It is a good practice for the witnesses to inscribe (write) their address and perhaps phone number as well should they need to be contacted by investigators at any time for any reason. The witnesses should not only see the principal signer sign, but should also witness each other sign.

When choosing witnesses, be advised that they might have to be questioned or even appear in court after the fact. The closer their know you the better. However, the fact that they know you and/or watched you sign is technically enough. The witnesses should not have a beneficial interest or financial interest in the signing of the Will. So, it is better to have people know you, but not people who are inheriting money, rights or property from you as witnesses to the signing.

Once the will is signed, you should make photocopies, and can consider having your Attorney, executors, and/or document custodians have possession of the copies. Please consult your Attorney to make sure you have the correct party having possession of your will. And if amendments need to be made, the document custodian will need to have the revised edition. The actual documents should be saved in a safe, dry place — perhaps a file drawer or lock box.

You might also like:

Witnessing a Will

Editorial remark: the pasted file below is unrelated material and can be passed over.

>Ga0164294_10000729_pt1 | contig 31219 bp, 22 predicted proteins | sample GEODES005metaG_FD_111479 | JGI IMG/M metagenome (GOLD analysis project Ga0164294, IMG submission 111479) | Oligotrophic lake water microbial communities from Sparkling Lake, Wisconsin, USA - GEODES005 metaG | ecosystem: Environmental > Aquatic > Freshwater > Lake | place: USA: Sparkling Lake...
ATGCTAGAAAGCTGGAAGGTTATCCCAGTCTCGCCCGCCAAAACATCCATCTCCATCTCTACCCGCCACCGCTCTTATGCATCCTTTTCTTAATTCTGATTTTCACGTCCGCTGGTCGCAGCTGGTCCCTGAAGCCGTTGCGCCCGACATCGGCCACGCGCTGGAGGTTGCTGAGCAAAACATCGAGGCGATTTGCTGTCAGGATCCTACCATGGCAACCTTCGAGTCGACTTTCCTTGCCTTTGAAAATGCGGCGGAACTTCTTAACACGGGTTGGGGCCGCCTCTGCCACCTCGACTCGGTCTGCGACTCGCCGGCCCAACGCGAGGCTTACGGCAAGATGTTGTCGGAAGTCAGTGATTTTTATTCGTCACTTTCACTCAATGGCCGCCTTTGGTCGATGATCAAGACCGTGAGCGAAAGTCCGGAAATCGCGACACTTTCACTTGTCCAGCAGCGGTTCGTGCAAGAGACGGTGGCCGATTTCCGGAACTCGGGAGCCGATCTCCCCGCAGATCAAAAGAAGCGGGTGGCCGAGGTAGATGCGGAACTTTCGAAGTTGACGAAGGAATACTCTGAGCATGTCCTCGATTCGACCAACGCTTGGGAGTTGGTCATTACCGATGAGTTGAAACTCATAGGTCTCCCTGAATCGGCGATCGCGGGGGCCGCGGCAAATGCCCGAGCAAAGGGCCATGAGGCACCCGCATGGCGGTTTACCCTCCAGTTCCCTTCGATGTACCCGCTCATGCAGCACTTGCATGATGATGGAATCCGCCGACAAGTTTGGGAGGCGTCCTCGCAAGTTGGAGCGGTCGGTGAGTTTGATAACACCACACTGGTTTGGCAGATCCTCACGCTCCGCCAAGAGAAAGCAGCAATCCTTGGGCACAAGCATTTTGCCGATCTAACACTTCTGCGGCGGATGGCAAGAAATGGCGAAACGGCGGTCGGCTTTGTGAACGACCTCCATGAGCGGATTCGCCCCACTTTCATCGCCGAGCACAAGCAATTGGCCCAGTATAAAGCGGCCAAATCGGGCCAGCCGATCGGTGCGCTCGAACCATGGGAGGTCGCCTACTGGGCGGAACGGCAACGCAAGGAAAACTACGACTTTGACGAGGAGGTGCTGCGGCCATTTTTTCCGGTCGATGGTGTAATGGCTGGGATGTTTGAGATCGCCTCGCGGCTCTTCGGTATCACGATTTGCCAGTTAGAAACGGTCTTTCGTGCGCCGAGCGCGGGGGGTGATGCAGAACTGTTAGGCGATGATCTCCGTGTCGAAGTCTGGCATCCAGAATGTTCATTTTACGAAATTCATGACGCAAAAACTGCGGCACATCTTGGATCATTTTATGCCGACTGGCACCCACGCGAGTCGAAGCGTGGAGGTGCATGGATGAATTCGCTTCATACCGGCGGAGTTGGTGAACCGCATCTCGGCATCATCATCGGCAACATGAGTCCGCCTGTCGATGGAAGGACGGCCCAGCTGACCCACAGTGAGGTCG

https://www.netlawman.co.uk/ia/sign-will

Witnessing a Will according to LegalZoom
https://info.legalzoom.com/rules-witnessing-20722.html

Preparing to sign a last will and testament
http://blog.123notary.com/?p=19967

Living Will vs. Medical Power of Attorney
http://blog.123notary.com/?p=18966

Can a Notary witness a will or notarize one?
http://blog.123notary.com/?p=1525

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January 24, 2019

California Acknowledgment

The 2018 California Acknowledgment is a little different than before. Please reference this link:
http://notary.cdn.sos.ca.gov/forms/notary-ack.pdf

Above the venue (county & state), there is a box that says, “A Notary Public or other officer completing this certificate verifies only the identity of the individual who signed the document to which this certificate is attached, and not the truthfulness, accuracy or validity of that document.”

Note:
The meaning of this statement is that the Notary’s job is to identify the signer properly. Additionally, the Notary certifies that the signer appeared before the Notary on a particular date. It is not the Notary’s right, responsibility or job to verify, ascertain or know if the corresponding document is true or not. However, if the Notary knows the document is false, then he/she should contact the state notary division and check the handbook to see if you are allowed to notarize documents that you know are fake. Last I heard, a California Notary should not notarize documents that are not truthful, but that information could be outdated.

State of California
County of _________________

On (date) before me, (name of notary or officer) personally appeared (name(s) of signer(s)) who proved to me on the
basis of satisfactory evidence to be the person(s) whose name(s) is/are subscribed to the within instrument and acknowledged to me that he/she/they executed the same in his/her/their authorized capacity(ies), and that by his/her/their signature(s) on the instrument the person(s), or the entity upon behalf of which the person(s) acted, executed the instrument. I certify under PENALTY OF PERJURY under the laws of the State of California that the foregoing paragraph is true and correct.